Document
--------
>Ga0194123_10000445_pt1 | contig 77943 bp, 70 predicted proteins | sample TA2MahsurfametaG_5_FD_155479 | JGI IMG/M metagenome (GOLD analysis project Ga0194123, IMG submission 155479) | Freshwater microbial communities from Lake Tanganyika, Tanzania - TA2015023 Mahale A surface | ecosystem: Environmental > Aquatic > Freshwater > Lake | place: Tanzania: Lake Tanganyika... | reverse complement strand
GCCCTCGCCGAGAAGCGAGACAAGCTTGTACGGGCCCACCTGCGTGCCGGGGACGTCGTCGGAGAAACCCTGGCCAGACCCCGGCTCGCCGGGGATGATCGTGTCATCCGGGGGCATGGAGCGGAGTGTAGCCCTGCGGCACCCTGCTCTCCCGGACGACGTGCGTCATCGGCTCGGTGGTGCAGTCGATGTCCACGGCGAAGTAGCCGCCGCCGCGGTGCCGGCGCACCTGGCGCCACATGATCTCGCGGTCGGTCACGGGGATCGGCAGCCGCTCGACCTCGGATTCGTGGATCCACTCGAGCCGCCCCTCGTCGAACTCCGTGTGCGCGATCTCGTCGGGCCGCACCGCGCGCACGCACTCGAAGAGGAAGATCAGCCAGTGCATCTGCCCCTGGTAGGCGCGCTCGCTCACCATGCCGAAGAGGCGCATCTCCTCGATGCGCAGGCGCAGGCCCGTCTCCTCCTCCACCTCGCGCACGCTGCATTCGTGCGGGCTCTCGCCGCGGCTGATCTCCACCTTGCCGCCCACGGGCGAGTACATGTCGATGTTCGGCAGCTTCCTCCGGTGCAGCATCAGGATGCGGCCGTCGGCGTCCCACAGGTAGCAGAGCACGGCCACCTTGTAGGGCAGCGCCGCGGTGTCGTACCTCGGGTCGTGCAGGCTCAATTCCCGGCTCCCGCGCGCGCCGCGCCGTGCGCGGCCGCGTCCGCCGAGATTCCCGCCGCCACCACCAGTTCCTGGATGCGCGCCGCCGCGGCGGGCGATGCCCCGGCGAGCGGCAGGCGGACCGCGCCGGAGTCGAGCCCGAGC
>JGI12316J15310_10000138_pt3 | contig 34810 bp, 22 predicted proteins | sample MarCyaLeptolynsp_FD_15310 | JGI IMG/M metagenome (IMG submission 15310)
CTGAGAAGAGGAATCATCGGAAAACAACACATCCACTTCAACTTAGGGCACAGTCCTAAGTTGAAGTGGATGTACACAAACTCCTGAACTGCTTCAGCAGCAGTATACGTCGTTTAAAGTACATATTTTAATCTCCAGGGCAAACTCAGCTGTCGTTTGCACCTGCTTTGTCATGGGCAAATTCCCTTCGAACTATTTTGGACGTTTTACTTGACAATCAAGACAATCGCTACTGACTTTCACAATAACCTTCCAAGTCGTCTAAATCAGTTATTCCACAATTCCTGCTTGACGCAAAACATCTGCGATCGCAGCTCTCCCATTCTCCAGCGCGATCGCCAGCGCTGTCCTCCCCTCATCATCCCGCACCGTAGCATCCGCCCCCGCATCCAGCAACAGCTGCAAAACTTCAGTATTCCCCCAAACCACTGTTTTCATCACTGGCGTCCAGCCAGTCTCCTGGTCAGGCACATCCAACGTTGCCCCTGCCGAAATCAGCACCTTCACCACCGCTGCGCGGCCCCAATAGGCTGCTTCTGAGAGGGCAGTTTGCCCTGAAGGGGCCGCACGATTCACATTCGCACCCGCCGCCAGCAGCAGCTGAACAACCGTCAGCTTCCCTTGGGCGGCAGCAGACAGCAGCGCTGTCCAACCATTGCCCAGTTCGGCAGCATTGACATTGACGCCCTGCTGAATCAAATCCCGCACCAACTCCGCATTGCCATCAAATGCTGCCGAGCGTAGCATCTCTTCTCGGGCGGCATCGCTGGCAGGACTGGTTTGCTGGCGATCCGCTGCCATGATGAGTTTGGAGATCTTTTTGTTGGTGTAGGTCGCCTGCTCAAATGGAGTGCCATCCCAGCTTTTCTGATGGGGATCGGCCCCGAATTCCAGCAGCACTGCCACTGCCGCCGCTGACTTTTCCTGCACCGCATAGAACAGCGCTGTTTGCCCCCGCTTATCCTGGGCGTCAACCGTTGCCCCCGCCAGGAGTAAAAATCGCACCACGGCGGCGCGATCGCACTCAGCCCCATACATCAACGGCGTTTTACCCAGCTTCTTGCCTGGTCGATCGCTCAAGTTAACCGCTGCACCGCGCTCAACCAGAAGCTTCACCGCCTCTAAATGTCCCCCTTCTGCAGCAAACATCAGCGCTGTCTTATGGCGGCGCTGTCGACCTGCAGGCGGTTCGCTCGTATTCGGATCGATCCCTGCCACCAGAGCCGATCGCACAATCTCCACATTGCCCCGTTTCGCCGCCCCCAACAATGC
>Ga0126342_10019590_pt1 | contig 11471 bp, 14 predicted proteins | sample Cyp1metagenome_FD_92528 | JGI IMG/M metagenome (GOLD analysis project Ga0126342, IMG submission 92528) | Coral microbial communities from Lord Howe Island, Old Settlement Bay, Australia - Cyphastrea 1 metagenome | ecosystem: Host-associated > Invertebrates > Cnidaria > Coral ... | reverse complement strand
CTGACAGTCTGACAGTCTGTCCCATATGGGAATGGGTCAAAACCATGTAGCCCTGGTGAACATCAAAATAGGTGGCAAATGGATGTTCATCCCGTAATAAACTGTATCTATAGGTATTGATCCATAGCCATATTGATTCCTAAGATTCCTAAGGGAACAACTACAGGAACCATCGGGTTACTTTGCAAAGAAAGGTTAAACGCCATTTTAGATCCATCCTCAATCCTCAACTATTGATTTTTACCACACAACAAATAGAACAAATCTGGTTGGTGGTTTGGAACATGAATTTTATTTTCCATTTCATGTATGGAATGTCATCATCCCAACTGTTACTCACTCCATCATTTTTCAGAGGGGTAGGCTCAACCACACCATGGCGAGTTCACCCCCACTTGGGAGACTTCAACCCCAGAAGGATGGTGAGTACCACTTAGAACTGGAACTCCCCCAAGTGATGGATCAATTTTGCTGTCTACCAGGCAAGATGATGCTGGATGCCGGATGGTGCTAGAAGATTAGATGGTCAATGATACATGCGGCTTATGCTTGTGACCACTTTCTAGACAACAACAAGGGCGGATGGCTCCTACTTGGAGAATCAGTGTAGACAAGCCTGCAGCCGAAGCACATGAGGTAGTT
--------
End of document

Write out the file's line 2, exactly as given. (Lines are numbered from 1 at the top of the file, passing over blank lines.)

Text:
GCCCTCGCCGAGAAGCGAGACAAGCTTGTACGGGCCCACCTGCGTGCCGGGGACGTCGTCGGAGAAACCCTGGCCAGACCCCGGCTCGCCGGGGATGATCGTGTCATCCGGGGGCATGGAGCGGAGTGTAGCCCTGCGGCACCCTGCTCTCCCGGACGACGTGCGTCATCGGCTCGGTGGTGCAGTCGATGTCCACGGCGAAGTAGCCGCCGCCGCGGTGCCGGCGCACCTGGCGCCACATGATCTCGCGGTCGGTCACGGGGATCGGCAGCCGCTCGACCTCGGATTCGTGGATCCACTCGAGCCGCCCCTCGTCGAACTCCGTGTGCGCGATCTCGTCGGGCCGCACCGCGCGCACGCACTCGAAGAGGAAGATCAGCCAGTGCATCTGCCCCTGGTAGGCGCGCTCGCTCACCATGCCGAAGAGGCGCATCTCCTCGATGCGCAGGCGCAGGCCCGTCTCCTCCTCCACCTCGCGCACGCTGCATTCGTGCGGGCTCTCGCCGCGGCTGATCTCCACCTTGCCGCCCACGGGCGAGTACATGTCGATGTTCGGCAGCTTCCTCCGGTGCAGCATCAGGATGCGGCCGTCGGCGTCCCACAGGTAGCAGAGCACGGCCACCTTGTAGGGCAGCGCCGCGGTGTCGTACCTCGGGTCGTGCAGGCTCAATTCCCGGCTCCCGCGCGCGCCGCGCCGTGCGCGGCCGCGTCCGCCGAGATTCCCGCCGCCACCACCAGTTCCTGGATGCGCGCCGCCGCGGCGGGCGATGCCCCGGCGAGCGGCAGGCGGACCGCGCCGGAGTCGAGCCCGAGC